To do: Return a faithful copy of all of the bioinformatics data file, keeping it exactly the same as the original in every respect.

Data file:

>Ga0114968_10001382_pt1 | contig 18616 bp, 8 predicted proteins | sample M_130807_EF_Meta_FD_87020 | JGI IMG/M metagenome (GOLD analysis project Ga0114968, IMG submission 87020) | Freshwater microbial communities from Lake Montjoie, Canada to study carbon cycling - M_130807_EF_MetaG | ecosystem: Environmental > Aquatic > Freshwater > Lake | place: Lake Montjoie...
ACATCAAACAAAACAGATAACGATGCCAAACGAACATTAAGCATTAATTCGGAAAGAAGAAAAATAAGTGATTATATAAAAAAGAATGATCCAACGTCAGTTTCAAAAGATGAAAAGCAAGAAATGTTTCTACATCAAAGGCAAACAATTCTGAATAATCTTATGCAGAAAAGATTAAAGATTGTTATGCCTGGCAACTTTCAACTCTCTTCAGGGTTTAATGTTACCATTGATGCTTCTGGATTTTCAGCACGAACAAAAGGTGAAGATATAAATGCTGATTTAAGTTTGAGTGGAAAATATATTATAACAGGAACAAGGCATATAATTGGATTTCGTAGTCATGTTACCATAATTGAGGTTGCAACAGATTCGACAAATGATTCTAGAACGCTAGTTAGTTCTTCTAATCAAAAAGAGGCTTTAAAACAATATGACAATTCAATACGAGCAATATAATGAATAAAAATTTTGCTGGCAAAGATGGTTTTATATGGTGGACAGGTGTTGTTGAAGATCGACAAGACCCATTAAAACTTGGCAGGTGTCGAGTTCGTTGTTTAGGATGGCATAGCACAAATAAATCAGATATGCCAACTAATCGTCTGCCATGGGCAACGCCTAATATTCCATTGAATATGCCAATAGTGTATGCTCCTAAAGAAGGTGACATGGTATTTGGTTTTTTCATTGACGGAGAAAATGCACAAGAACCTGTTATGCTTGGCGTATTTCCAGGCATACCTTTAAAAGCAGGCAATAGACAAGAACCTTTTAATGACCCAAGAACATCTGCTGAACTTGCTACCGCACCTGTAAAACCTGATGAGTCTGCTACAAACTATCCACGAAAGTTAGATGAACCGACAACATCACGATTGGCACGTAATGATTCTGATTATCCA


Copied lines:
>Ga0114968_10001382_pt1 | contig 18616 bp, 8 predicted proteins | sample M_130807_EF_Meta_FD_87020 | JGI IMG/M metagenome (GOLD analysis project Ga0114968, IMG submission 87020) | Freshwater microbial communities from Lake Montjoie, Canada to study carbon cycling - M_130807_EF_MetaG | ecosystem: Environmental > Aquatic > Freshwater > Lake | place: Lake Montjoie...
ACATCAAACAAAACAGATAACGATGCCAAACGAACATTAAGCATTAATTCGGAAAGAAGAAAAATAAGTGATTATATAAAAAAGAATGATCCAACGTCAGTTTCAAAAGATGAAAAGCAAGAAATGTTTCTACATCAAAGGCAAACAATTCTGAATAATCTTATGCAGAAAAGATTAAAGATTGTTATGCCTGGCAACTTTCAACTCTCTTCAGGGTTTAATGTTACCATTGATGCTTCTGGATTTTCAGCACGAACAAAAGGTGAAGATATAAATGCTGATTTAAGTTTGAGTGGAAAATATATTATAACAGGAACAAGGCATATAATTGGATTTCGTAGTCATGTTACCATAATTGAGGTTGCAACAGATTCGACAAATGATTCTAGAACGCTAGTTAGTTCTTCTAATCAAAAAGAGGCTTTAAAACAATATGACAATTCAATACGAGCAATATAATGAATAAAAATTTTGCTGGCAAAGATGGTTTTATATGGTGGACAGGTGTTGTTGAAGATCGACAAGACCCATTAAAACTTGGCAGGTGTCGAGTTCGTTGTTTAGGATGGCATAGCACAAATAAATCAGATATGCCAACTAATCGTCTGCCATGGGCAACGCCTAATATTCCATTGAATATGCCAATAGTGTATGCTCCTAAAGAAGGTGACATGGTATTTGGTTTTTTCATTGACGGAGAAAATGCACAAGAACCTGTTATGCTTGGCGTATTTCCAGGCATACCTTTAAAAGCAGGCAATAGACAAGAACCTTTTAATGACCCAAGAACATCTGCTGAACTTGCTACCGCACCTGTAAAACCTGATGAGTCTGCTACAAACTATCCACGAAAGTTAGATGAACCGACAACATCACGATTGGCACGTAATGATTCTGATTATCCA